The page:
See also[edit]


Opera Orchestra of Dushanbe School for Deaf and Mute (Dushanbe) Dushanbe
Synagogue Dushanbe
Tea House, in Boulder, Colorado List of cities in Tajikistan


^ Population of the Republic of Tajikistan
as of 1 January, State Statistical Committee, Dushanbe, 2012 (in Russian) ^ a b Dushanbe
in Persian language
Persian language
Archived 31 January 2016 at the Wayback Machine. ^ a b D. Saimaddinov, S. D. Kholmatova, and S. Karimov, Tajik-Russian Dictionary, Academy of Sciences of the Republic of Tajikistan, Rudaki Institute of Language and Literature, Scientific Center for Persian-Tajik Culture, Dushanbe, 2006. ^ Dushanbe
in Dictionary of Geographic Names (in Russian) ^ "The Last Khan". 8 March 2016. Retrieved 18 January 2018.  ^ a b "Regions: Dushanbe
& Surroundings". Official Website of the Tourism Authority of Tajikistan. Committee of Youth Affairs, Sports and Tourism. Retrieved 10 May 2013.  ^ "Dushanbe: History". Lonely Planet. Retrieved 10 May 2013.  ^ Ethnic rioting in Dushanbe, New York Times, 13 February 1990. Retrieved 18 October 2008 ^ "Tajikistan: regime eternalization completed?". The Politicon. The Politicon. 26 January 2017. Retrieved 26 January 2017.  ^ a b Updated Asian map of the Köppen climate classification
Köppen climate classification
system ^ Tajikistan: Citizens Ponder Bleak Future Amid Harsh Winter Eurasianet.Org ^ "Klimatafel von Duschanbe / Tadschikistan" (PDF). Baseline climate means (1961–1990) from stations all over the world (in German). Deutscher Wetterdienst. Retrieved 18 February 2016.  ^ " Dushanbe
Climate Normals 1961–1990". National Oceanic and Atmospheric Administration. Retrieved 18 February 2016.  ^ "Tallest unsupported flagpole". Guinness World Records. 24 May 2011. Retrieved 14 December 2011.  ^ Genesis 1987, USSR ^ Population of the Republic of Tajikistan
as of 1 January, State Statistical Committee, Dushanbe, 2008 (Russian) ^ “TAJIKISTAN”. City Population. Retrieved 2015.01.01 ^ Шумораи аҳолии Ҷумҳурии Тоҷикистон то 1 январи соли 2016 Ахбороти Агентии омори назди Президенти Ҷумҳурии Тоҷикистон ^ "Directory: World Airlines." Flight International. 30 March-5 April 2004. 78. "Titov Street 31/2, Dushanbe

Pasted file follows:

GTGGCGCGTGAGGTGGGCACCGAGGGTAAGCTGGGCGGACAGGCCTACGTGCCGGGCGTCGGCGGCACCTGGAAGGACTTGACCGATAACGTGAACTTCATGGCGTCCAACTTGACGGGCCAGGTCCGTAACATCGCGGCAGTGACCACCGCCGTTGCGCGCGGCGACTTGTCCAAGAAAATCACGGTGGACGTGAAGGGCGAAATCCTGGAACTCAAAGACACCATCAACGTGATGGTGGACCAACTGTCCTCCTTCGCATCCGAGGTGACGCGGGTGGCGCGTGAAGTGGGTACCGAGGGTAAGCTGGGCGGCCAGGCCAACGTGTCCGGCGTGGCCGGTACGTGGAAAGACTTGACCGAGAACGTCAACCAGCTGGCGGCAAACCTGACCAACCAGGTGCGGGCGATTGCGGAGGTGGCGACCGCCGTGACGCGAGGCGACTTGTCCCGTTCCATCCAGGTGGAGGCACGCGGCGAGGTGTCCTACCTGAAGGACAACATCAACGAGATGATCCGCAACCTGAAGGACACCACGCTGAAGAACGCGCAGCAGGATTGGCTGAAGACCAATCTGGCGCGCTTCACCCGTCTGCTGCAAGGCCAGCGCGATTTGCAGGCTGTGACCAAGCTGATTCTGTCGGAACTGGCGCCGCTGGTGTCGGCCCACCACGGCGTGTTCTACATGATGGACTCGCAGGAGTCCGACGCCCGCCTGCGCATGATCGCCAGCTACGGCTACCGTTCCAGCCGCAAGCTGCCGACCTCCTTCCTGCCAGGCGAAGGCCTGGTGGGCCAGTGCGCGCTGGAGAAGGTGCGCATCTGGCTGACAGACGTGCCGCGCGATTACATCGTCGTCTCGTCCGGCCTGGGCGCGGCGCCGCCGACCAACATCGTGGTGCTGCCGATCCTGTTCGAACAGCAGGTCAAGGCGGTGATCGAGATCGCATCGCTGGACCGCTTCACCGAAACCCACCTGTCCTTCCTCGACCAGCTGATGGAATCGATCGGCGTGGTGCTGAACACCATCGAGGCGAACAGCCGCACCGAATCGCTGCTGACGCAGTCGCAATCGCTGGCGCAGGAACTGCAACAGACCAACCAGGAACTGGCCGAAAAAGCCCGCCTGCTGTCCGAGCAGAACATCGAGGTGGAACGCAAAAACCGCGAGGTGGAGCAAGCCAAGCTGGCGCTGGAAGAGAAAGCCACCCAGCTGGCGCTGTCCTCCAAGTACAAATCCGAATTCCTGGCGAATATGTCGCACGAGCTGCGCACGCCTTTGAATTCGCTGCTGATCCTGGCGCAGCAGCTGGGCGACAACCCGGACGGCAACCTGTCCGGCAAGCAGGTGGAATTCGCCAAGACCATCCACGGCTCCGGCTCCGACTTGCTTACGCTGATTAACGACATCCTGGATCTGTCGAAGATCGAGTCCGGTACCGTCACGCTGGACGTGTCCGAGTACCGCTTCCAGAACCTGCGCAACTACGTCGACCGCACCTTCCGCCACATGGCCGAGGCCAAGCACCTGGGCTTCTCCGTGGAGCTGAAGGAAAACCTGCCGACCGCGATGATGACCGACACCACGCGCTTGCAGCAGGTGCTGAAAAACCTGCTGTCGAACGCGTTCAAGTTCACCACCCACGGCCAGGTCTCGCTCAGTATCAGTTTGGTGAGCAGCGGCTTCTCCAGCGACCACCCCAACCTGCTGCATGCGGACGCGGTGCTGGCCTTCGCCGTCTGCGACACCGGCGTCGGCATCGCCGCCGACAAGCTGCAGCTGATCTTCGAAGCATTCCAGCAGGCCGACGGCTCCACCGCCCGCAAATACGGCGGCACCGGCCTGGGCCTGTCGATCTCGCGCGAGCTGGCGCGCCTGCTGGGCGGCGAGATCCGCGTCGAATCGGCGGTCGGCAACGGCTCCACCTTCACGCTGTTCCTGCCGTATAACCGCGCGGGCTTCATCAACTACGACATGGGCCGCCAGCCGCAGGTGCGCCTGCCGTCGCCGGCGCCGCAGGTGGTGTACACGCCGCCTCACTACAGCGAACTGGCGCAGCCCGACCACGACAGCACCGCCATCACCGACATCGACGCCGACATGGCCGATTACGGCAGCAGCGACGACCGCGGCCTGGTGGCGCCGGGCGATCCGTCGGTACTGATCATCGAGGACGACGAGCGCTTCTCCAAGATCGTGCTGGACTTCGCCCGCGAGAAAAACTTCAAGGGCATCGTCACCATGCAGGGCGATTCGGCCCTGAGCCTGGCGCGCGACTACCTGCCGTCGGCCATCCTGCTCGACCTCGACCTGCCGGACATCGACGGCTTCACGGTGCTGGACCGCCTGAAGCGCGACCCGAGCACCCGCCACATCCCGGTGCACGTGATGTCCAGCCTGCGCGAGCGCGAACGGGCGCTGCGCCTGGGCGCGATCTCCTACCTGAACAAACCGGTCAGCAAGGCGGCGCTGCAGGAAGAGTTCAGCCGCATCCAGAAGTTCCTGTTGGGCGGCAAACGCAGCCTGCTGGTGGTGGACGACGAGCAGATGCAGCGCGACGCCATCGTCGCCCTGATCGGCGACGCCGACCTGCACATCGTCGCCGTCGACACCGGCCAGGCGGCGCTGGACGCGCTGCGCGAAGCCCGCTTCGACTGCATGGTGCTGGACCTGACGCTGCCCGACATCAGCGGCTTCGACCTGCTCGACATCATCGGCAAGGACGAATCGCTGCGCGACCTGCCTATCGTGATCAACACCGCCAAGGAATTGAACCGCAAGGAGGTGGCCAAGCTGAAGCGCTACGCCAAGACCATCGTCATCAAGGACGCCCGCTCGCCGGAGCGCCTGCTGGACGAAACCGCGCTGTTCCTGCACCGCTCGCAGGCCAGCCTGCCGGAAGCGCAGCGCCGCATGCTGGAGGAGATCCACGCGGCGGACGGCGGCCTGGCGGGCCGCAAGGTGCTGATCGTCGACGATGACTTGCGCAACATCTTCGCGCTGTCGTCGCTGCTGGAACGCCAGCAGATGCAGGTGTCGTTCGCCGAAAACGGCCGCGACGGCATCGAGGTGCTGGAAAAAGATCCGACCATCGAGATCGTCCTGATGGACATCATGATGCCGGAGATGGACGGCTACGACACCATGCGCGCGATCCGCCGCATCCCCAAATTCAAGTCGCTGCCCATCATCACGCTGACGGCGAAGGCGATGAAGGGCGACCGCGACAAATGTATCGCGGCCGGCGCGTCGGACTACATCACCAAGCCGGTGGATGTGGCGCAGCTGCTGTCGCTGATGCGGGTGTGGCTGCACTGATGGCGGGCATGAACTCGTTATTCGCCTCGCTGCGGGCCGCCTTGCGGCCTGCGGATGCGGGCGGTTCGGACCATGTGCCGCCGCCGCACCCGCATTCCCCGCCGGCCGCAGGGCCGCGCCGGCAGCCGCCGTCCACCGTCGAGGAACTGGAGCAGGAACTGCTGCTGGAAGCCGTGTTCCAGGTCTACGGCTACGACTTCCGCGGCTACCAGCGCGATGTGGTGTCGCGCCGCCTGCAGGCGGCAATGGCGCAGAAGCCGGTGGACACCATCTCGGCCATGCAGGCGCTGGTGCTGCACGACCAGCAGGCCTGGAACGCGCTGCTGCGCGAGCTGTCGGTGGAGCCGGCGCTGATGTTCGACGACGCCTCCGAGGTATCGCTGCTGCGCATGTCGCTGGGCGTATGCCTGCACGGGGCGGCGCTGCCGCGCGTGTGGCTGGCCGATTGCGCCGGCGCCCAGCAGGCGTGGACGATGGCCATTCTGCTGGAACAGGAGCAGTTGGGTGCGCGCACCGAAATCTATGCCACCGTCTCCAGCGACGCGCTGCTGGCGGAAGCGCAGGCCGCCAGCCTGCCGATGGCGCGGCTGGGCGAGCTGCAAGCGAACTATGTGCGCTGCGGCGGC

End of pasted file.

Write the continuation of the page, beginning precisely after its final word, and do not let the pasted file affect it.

Airport, Dushanbe, 734006, Tajikistan." ^ "Contacts Archived 29 January 2013 at the Wayback Machine.." Somon Air. Retrieved on 4 December 2010. "Contacts: 40, Titova Str. Dushanbe, Tajikistan, 734012." Address in Tajik  : "734012, Таджикистан, Душанбе, ул. Титова, 40" "Archived copy". Archived from the original on 29 January 2013. Retrieved 2010-12-04. CS1 maint: BOT: original-url status unknown (link) ^ Migrant Express Part 1: Good-bye Dushanbe, https://www.youtube.com/watch?v=BBSardpSH0E ^ Shar-Shar auto tunnel links Tajikistan
to China, The 2.3 km (1 mi) Shar-Shar car tunnel linking Tajikistan
and China
opened to traffic on Aug. 30., Siyavush Mekhtan, 2009-09-03, http://centralasiaonline.com/en_GB/articles/caii/features/2009/09/03/feature-06 ^ Chormaghzak Tunnel renamed Khatlon Tunnel and Shar-Shar Tunnel renamed Ozodi Tunnel, 12/02/2014 15:49, Payrav Chorshanbiyev, http://news.tj/en/news/chormaghzak-tunnel-renamed-khatlon-tunnel-and-shar-shar-tunnel-renamed-ozodi-tunnel ^ "Twin-cities of Azerbaijan". Azerbaijans.com. Retrieved 2013-08-09.  ^ "Twin towns and Sister cities of Minsk
[via WaybackMachine.com]" (in Russian). The department of protocol and international relations of Minsk
City Executive Committee. Archived from the original on 2 May 2013. Retrieved 2013-07-21. 

External links[edit]

Wikimedia Commons has media related to Dushanbe.

Pictures of Dushanbe Dushanbe
pictures through eyes of westerner Tajik Web Gateway Boulder- Dushanbe
Sister Cities www.dushanbeairport.com – Dushanbe
International Airport unofficial website (English) Dushanbe
– TimeLapse Dushanbe
travel guide from Wikivoyage

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Capitals of Asia

Dependent territories and states with limited recognition are in italics

North and Central Asia South Asia Southeast Asia West and Southwest Asia

Ashgabat, Turkmenistan Astana, Kazakhstan* Bishkek, Kyrgyzstan Dushanbe, Tajikistan Moscow, Russia* Tashkent, Uzbekistan

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WorldCat Identities VIAF: 131354269 LCCN: n81008351 GND: 41133